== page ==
[Review of Moral Judgment: Does the Abuse Excuse Threaten Our Legal System?" by James Q. Wilson (Basic Books). Originally appeared in the Baltimore Sun, May 18, 1997]
In the limerick, the young Maid From Darjeeling throws her newly born babe at the ceiling: “When asked why she did/She replied, ‘To be rid/Of a strange, overpowering feeling.’”
The American courtroom might be the ideal place for the Maid to plead her case these days, with its parade of hired experts eager to diagnose compulsive traumatic syndromes and uncontrollable impulse disorders. In one case a West Virginia mother went on TV to beg for the return of her baby, which she said had been kidnapped, then confessed she’d beaten and drowned it because it wouldn’t stop crying. She got off with less than two years on a voluntary manslaughter plea: seems she’d been depressed, which as one sympathetic law-school pundit put it may have her “prevented her from conforming to society’s requirements” inasmuch as she “felt compelled to stop the frustration” caused by the infant’s wailing.
The “abuse excuse” hung the first Menendez jury, and related theories have surfaced in cases as diverse as those of Bernhard Goetz, Dan White, Patty Hearst, and the Los Angeles rioters. Now widely admired UCLA criminologist James Q. Wilson weighs in with Moral Judgment, a 112-page set of thought-provoking lectures whose main failing is that it masquerades as a book.
Start with the good news. “Contrary to what many suppose, there is no avalanche of ‘abuse excuses’ afflicting American criminal law.” Rockslides, maybe; but few cases turn on the new theories, and judges still reject such exotica as the “black rage defense” and urban survivor syndrome.
Nor are these issues wholly novel or distinctively American. Juries have long stretched notions of self-defense or extended implicit clemency to recognize mitigating factors such as provocation and histories of abuse. Those who think America has a patent on this may be surprised to learn that Britain has gone further in letting off female murderers on grounds of pre-menstrual syndrome (PMS).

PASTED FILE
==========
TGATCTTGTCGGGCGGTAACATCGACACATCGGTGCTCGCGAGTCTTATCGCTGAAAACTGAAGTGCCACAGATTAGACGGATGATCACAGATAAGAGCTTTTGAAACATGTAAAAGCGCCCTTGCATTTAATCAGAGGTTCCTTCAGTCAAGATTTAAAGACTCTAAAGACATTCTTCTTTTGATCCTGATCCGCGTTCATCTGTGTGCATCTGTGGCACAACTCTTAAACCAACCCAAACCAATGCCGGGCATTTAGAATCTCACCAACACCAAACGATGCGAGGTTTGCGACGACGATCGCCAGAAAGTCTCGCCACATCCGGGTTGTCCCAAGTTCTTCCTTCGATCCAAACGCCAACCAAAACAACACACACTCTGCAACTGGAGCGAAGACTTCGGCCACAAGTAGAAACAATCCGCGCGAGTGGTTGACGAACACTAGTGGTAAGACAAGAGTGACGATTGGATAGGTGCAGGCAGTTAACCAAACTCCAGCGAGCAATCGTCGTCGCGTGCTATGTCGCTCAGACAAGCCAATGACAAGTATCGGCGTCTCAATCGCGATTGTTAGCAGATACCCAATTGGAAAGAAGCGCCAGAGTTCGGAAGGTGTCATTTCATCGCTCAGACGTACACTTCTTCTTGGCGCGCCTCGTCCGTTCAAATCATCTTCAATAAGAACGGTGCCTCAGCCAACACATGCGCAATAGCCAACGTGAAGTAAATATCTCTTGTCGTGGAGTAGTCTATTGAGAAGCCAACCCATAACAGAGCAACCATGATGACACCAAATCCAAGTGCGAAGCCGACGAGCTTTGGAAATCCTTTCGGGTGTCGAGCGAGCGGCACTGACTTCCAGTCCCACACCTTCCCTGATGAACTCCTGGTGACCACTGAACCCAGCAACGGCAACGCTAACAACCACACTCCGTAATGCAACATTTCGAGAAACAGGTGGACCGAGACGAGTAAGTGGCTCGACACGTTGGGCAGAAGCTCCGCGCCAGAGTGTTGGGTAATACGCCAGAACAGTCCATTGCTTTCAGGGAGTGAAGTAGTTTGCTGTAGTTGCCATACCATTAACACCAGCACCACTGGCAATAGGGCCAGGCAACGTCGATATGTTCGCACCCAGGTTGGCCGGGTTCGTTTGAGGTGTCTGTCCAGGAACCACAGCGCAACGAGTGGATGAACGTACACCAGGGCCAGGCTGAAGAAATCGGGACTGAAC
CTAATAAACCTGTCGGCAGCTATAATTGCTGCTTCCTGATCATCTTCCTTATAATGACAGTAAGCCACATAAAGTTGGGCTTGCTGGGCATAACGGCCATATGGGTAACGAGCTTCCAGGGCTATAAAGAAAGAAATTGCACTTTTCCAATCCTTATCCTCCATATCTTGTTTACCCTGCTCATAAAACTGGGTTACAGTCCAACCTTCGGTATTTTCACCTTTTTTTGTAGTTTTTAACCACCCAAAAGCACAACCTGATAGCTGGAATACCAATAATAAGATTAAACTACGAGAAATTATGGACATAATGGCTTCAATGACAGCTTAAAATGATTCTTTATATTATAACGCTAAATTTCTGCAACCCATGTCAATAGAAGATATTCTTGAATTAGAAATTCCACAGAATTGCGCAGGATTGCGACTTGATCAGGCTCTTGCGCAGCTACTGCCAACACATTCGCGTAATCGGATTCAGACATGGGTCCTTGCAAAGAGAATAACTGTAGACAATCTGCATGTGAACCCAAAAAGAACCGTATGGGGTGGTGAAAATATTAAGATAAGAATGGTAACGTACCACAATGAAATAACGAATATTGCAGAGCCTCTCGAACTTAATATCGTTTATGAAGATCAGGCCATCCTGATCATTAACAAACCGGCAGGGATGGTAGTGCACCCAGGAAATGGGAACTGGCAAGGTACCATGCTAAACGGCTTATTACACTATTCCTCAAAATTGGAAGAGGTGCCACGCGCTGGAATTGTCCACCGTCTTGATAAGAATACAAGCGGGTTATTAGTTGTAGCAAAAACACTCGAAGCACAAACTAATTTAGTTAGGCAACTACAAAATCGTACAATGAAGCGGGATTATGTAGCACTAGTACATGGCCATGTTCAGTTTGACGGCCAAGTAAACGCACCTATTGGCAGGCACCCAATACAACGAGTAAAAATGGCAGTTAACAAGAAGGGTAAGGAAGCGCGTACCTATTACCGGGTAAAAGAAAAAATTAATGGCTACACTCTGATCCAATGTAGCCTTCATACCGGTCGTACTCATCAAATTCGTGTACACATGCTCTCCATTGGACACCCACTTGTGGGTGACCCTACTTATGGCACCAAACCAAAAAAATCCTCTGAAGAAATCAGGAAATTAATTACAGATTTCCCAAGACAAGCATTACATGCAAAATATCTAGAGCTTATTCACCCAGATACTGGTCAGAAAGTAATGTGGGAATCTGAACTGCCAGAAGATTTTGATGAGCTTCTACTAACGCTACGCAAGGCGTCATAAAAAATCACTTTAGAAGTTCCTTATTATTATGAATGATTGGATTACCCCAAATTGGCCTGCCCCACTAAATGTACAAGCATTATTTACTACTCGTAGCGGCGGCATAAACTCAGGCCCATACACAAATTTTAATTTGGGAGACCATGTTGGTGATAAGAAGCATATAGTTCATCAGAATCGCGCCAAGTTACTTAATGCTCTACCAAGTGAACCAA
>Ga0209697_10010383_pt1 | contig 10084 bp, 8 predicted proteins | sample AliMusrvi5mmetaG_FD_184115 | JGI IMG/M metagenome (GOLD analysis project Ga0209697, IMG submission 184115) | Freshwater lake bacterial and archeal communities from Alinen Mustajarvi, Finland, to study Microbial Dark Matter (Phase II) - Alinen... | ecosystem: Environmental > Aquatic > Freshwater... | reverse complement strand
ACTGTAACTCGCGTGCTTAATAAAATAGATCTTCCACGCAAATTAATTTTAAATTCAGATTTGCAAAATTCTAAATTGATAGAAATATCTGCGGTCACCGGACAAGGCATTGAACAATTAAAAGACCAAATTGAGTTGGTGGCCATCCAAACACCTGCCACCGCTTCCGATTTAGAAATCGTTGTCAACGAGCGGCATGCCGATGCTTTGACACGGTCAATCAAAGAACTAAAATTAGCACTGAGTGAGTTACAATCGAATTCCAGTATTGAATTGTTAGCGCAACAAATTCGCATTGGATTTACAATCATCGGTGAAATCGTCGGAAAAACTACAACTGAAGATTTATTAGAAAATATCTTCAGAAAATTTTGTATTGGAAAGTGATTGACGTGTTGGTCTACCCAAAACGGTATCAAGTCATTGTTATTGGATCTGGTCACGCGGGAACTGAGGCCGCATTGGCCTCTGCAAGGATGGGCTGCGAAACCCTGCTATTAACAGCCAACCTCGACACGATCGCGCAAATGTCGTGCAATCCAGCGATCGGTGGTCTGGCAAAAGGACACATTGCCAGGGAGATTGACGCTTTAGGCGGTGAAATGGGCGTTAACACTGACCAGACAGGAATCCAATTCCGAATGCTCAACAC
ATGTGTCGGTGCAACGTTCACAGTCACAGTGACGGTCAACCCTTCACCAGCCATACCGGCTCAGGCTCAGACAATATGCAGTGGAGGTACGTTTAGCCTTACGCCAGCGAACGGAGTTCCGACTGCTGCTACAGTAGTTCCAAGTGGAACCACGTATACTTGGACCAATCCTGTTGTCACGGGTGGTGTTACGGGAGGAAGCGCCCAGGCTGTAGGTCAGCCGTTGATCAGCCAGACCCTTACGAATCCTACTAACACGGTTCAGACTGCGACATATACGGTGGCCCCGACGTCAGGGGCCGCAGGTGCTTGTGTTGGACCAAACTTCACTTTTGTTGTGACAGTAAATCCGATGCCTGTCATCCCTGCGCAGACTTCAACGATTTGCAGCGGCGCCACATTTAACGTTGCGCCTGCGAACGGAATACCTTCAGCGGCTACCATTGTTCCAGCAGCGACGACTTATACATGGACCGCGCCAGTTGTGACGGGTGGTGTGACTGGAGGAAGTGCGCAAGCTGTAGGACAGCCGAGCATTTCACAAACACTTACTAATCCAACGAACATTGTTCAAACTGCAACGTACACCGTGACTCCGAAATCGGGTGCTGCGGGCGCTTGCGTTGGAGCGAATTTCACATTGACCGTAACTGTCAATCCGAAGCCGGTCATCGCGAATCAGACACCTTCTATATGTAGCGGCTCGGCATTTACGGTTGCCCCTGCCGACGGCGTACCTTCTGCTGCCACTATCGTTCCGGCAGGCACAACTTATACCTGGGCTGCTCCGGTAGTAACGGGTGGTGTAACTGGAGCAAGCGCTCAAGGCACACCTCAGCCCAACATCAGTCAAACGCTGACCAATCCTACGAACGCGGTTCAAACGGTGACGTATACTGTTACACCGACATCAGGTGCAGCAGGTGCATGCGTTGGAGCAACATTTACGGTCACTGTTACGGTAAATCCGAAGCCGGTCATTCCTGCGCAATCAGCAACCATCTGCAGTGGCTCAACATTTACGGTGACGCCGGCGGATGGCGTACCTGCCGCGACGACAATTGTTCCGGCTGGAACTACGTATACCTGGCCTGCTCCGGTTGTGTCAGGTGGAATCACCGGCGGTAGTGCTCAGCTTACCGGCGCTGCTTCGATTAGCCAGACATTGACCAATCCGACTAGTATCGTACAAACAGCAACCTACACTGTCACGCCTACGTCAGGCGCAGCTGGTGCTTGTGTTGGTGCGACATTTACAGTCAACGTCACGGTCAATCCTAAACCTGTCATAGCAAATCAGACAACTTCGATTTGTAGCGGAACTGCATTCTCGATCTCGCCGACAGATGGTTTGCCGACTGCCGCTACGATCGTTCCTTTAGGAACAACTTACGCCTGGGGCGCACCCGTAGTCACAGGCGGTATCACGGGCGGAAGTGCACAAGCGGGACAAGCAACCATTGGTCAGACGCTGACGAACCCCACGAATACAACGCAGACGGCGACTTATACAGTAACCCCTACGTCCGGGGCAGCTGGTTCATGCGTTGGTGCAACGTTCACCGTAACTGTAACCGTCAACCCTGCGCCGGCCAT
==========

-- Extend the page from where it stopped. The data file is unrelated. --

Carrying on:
So should we stop worrying about the “abuse excuse”? Not at all, Wilson argues.
For starters, syndrome-mongering turns crucial issues over to dueling hired experts on each side. (Prosecutors have their own dubious experts, like one who testified there was a “one hundred percent and absolute” certainty a convicted murderer would kill again.) The idea is that relevant issues of human nature are “beyond the ken of the reasonable laymen” yet can be resolved by science. But too often one or the other premise falls down: reasonable laymen's judgments may match anyone’s in accuracy, while science may offer no answers that carry real predictive rigor.
Meanwhile sympathy sneaks in the back door. Many judges have allowed abuse defenses but reject compulsive gambling syndrome. The explanation isn’t that the first are scientifically rigorous: in the first Menendez trial, an expert told jurors the brothers’ “brains had been ‘rewired’ the way, she claimed, a snail’s could be.” But courts just don’t feel sympathy for the embezzler.
Excluding much expert testimony, as Wilson proposes, would also make for speedier justice. “In England the average criminal trial in 1982 took only about one day, while in Los Angeles the average one took about five days (up from three days in 1953).”
Though full of cogent observations, the book isn’t the best introduction to Wilson’s work for the newcomer, nor is it a definitive overview of its complex subject. It’s a set of university lectures, best suited for those with some prior exposure to its themes. That Basic Books is hawking it as a sequel to Philip Howard’s The Death of Common Sense reflects the follies of publishing, not of Wilson’s pen.